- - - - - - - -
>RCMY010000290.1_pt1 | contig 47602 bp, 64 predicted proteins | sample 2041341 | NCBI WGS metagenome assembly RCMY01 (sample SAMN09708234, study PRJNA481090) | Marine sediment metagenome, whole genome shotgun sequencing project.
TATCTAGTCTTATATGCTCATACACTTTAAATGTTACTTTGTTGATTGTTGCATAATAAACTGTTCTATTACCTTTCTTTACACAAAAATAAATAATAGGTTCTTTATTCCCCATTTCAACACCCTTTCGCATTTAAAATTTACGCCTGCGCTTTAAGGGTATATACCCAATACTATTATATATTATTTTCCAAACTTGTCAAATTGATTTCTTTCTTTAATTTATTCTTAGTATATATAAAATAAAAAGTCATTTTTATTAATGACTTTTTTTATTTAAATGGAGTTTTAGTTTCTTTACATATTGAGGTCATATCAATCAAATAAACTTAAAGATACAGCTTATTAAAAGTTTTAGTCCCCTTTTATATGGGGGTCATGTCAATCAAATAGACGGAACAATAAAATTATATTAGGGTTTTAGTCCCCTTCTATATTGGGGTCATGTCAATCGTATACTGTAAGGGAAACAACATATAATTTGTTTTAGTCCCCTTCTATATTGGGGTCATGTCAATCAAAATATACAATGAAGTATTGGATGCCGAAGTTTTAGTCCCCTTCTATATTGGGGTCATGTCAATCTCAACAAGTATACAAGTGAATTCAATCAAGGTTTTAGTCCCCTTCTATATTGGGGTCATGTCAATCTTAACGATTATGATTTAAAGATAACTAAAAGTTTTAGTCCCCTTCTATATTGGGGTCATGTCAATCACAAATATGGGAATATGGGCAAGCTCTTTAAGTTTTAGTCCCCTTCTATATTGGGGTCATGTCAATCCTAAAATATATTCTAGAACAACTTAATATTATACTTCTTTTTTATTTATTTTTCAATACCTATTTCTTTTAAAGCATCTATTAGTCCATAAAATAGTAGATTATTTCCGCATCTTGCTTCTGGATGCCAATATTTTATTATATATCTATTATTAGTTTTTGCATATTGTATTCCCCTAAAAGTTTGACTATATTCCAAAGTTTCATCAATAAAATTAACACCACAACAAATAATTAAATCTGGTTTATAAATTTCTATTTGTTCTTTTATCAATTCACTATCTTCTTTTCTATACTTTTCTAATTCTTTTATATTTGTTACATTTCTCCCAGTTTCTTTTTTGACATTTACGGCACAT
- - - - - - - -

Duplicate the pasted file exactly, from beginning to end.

>RCMY010000290.1_pt1 | contig 47602 bp, 64 predicted proteins | sample 2041341 | NCBI WGS metagenome assembly RCMY01 (sample SAMN09708234, study PRJNA481090) | Marine sediment metagenome, whole genome shotgun sequencing project.
TATCTAGTCTTATATGCTCATACACTTTAAATGTTACTTTGTTGATTGTTGCATAATAAACTGTTCTATTACCTTTCTTTACACAAAAATAAATAATAGGTTCTTTATTCCCCATTTCAACACCCTTTCGCATTTAAAATTTACGCCTGCGCTTTAAGGGTATATACCCAATACTATTATATATTATTTTCCAAACTTGTCAAATTGATTTCTTTCTTTAATTTATTCTTAGTATATATAAAATAAAAAGTCATTTTTATTAATGACTTTTTTTATTTAAATGGAGTTTTAGTTTCTTTACATATTGAGGTCATATCAATCAAATAAACTTAAAGATACAGCTTATTAAAAGTTTTAGTCCCCTTTTATATGGGGGTCATGTCAATCAAATAGACGGAACAATAAAATTATATTAGGGTTTTAGTCCCCTTCTATATTGGGGTCATGTCAATCGTATACTGTAAGGGAAACAACATATAATTTGTTTTAGTCCCCTTCTATATTGGGGTCATGTCAATCAAAATATACAATGAAGTATTGGATGCCGAAGTTTTAGTCCCCTTCTATATTGGGGTCATGTCAATCTCAACAAGTATACAAGTGAATTCAATCAAGGTTTTAGTCCCCTTCTATATTGGGGTCATGTCAATCTTAACGATTATGATTTAAAGATAACTAAAAGTTTTAGTCCCCTTCTATATTGGGGTCATGTCAATCACAAATATGGGAATATGGGCAAGCTCTTTAAGTTTTAGTCCCCTTCTATATTGGGGTCATGTCAATCCTAAAATATATTCTAGAACAACTTAATATTATACTTCTTTTTTATTTATTTTTCAATACCTATTTCTTTTAAAGCATCTATTAGTCCATAAAATAGTAGATTATTTCCGCATCTTGCTTCTGGATGCCAATATTTTATTATATATCTATTATTAGTTTTTGCATATTGTATTCCCCTAAAAGTTTGACTATATTCCAAAGTTTCATCAATAAAATTAACACCACAACAAATAATTAAATCTGGTTTATAAATTTCTATTTGTTCTTTTATCAATTCACTATCTTCTTTTCTATACTTTTCTAATTCTTTTATATTTGTTACATTTCTCCCAGTTTCTTTTTTGACATTTACGGCACAT